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Showing posts from October 25, 2009

a blast from the past...

recently i posted responses on twitter and facebook to an article that shared observations about the business practices and working philosophies of microsoft and google and how the church could learn from these observations.

last night (10/26/09) as i was watching a documentary on the decline of the newspaper on PBS it hit me that we have a more low-tech example. a newspaper exec was being interviewed about the failure of the newspaper to make the leap to becoming an online presence, which subsequently has led to its decline as a information medium and news source. the exec remarked that often the project to make that leap was given to newspaper execs who simply took the printed newspaper they were producing, scanned it, and posted it online; vainly failing to seek outside input from others on how to innovate and make it more accessible to an online community. he said that the responsibility for the failure lies in the hands of newspaper execs and identified their fatal flaw: they…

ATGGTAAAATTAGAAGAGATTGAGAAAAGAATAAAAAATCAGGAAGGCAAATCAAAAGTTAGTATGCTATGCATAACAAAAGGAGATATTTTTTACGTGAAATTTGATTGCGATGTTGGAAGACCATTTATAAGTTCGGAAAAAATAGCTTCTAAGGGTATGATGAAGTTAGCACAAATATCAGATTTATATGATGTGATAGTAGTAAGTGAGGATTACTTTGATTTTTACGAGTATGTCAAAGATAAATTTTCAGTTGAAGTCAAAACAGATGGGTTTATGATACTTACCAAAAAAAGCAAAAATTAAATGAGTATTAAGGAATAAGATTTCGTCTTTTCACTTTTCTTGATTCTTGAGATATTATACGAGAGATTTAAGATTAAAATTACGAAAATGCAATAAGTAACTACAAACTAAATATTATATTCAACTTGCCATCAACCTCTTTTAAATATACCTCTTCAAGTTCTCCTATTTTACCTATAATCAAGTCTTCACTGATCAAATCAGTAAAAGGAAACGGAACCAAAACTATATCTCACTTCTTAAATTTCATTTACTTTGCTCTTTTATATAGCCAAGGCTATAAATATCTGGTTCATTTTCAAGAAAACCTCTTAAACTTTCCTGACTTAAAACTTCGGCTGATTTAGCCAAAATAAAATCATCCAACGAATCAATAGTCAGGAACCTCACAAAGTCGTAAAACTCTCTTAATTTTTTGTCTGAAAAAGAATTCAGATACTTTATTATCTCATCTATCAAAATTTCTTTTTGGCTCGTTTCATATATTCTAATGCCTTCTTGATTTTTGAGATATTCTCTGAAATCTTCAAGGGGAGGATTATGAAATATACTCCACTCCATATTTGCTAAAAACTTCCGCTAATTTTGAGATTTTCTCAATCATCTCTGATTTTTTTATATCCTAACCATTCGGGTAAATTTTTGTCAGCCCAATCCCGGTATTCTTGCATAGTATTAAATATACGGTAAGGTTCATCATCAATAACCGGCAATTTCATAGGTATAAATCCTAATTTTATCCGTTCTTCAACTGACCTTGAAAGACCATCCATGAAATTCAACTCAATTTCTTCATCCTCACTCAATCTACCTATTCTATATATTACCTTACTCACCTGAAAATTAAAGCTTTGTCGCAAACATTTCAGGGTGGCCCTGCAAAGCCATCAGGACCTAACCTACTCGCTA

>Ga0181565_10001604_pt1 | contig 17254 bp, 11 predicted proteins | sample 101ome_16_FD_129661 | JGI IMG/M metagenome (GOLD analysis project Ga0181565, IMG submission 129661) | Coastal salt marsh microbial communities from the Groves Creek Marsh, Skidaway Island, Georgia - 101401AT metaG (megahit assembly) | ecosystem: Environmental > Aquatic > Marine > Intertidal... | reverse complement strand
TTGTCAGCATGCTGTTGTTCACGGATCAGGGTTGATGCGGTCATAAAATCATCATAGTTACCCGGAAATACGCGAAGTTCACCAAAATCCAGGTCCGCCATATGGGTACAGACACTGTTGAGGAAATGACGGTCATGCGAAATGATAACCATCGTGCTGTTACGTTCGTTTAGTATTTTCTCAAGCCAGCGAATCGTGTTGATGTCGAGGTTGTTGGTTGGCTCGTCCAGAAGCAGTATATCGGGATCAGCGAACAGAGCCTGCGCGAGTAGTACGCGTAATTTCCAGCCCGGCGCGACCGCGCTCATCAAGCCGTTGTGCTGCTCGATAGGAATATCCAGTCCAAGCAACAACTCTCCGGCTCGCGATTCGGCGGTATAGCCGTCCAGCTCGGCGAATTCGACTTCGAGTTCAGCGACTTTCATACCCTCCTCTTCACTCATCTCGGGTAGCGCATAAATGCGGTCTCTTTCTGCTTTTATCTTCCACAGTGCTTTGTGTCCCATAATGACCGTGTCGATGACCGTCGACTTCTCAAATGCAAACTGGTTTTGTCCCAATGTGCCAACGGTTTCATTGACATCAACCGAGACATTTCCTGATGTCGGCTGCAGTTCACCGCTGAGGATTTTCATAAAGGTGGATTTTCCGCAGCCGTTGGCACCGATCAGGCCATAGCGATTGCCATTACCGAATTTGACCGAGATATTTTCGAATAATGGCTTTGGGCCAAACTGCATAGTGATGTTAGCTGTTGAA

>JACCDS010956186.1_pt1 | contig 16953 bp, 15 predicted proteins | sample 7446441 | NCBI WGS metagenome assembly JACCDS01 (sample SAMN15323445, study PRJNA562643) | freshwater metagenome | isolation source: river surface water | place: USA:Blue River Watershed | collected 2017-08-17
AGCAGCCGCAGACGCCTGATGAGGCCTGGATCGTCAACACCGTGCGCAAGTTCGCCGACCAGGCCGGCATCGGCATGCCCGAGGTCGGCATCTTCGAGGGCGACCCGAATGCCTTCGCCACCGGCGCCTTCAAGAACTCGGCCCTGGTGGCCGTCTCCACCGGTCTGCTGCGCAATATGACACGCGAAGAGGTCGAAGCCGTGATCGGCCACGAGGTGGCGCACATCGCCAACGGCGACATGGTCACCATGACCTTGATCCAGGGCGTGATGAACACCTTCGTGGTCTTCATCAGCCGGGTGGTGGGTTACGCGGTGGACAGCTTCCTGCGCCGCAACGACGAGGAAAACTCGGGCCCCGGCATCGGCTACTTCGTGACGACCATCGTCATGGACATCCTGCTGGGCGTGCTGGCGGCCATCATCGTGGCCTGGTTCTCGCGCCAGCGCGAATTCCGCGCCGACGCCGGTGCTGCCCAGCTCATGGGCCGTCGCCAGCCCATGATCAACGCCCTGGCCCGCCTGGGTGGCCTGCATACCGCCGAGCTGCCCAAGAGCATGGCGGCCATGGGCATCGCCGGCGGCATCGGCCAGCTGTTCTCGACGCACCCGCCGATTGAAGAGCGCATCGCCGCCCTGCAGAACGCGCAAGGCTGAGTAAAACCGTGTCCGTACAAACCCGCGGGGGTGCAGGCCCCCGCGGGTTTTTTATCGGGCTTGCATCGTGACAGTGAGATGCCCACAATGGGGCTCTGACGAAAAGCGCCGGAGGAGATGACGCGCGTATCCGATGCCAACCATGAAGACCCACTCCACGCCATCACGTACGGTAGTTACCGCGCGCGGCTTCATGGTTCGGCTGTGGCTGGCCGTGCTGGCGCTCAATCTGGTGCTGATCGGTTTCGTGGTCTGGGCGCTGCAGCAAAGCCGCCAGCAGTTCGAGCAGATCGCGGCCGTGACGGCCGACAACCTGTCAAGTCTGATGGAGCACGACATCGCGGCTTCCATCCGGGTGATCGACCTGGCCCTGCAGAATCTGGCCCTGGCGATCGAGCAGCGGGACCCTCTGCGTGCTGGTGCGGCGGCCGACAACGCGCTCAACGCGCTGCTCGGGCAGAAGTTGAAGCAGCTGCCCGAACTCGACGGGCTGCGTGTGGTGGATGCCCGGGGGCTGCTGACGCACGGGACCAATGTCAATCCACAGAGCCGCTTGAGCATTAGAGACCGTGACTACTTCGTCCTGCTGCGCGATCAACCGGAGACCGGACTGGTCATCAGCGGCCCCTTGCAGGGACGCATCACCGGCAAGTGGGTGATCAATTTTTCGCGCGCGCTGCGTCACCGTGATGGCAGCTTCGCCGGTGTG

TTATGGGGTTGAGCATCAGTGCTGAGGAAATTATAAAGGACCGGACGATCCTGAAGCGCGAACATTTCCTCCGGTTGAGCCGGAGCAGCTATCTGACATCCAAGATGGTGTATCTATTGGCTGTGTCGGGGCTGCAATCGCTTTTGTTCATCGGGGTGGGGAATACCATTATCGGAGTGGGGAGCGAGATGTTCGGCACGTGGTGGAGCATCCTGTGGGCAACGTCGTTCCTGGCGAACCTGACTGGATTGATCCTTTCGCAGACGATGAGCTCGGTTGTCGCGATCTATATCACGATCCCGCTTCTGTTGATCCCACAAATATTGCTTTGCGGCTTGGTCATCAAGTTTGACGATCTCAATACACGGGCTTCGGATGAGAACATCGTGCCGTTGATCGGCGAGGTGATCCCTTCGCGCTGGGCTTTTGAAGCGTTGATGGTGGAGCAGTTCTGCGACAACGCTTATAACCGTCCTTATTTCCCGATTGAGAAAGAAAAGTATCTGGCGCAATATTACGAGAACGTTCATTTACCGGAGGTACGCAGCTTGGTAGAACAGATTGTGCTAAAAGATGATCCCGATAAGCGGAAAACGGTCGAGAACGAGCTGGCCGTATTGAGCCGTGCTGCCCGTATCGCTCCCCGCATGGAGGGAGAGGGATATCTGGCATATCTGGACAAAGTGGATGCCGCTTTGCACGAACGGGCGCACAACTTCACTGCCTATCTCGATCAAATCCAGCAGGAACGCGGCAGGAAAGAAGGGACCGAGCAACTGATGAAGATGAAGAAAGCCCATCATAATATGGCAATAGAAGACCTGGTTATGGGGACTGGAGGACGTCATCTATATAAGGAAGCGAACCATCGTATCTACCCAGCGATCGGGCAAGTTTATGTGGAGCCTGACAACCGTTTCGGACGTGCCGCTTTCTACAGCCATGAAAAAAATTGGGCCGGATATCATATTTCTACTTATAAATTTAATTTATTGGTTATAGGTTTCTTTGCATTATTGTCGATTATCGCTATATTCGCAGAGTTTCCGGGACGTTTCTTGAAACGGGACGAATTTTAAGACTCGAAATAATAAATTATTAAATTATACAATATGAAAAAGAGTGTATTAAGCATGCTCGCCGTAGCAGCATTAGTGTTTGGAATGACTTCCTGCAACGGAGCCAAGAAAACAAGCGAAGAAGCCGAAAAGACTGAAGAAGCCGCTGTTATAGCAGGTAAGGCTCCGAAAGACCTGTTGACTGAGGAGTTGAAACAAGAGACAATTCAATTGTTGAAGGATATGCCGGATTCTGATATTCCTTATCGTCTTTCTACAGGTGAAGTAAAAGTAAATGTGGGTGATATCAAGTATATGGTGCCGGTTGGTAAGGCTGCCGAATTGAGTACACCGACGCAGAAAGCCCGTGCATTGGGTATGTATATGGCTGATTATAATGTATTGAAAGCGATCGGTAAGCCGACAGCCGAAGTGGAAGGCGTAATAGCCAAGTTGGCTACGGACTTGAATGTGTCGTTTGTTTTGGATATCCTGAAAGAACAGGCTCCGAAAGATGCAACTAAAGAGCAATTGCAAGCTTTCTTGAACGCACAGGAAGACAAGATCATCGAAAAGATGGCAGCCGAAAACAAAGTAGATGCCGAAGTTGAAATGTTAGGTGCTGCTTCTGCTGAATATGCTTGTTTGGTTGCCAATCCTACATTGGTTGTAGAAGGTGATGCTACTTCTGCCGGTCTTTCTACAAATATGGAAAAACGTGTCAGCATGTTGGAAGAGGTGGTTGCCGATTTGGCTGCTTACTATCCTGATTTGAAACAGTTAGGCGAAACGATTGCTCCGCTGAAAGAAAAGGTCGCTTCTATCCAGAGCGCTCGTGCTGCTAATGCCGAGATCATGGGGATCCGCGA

re: Who Keeps Our Story When We Are Gone?

interesting article posted on CNet re: Facebook and memorialized profiles that touches on the earlier post re: who keeps our digital story (10/20/09), which seemed to garner some feedback. Thanks to Jason Valendy for bringing this to my attention first.

redeemable metaphors...

i have been giving a whole lot of people a whole lot of grief for their continued use of applying business model metaphors and terms to the function and identity of the church and its agents. though i believe that no institution or power is beyond redemption (thank you walter wink) i also believe that at this moment the business model may be temporarily bankrupt of integrity when it comes to models we should follow (e.g. enron, worldcom, aig, citicorp, bank of america, the list goes on...which is a major part of the problem). one of those folks challenged me to supply them with a model or models that might be less problematic. so i threw out three and i would like to see what you think...

pioneers: (ala Walt Whitman & western US expansion) moving out into an unfamiliar area with little professional expertise but a boat load of common sense, the church could reclaim its pioneering spirit of not only reaching out into new areas to establish community but also rediscover the value …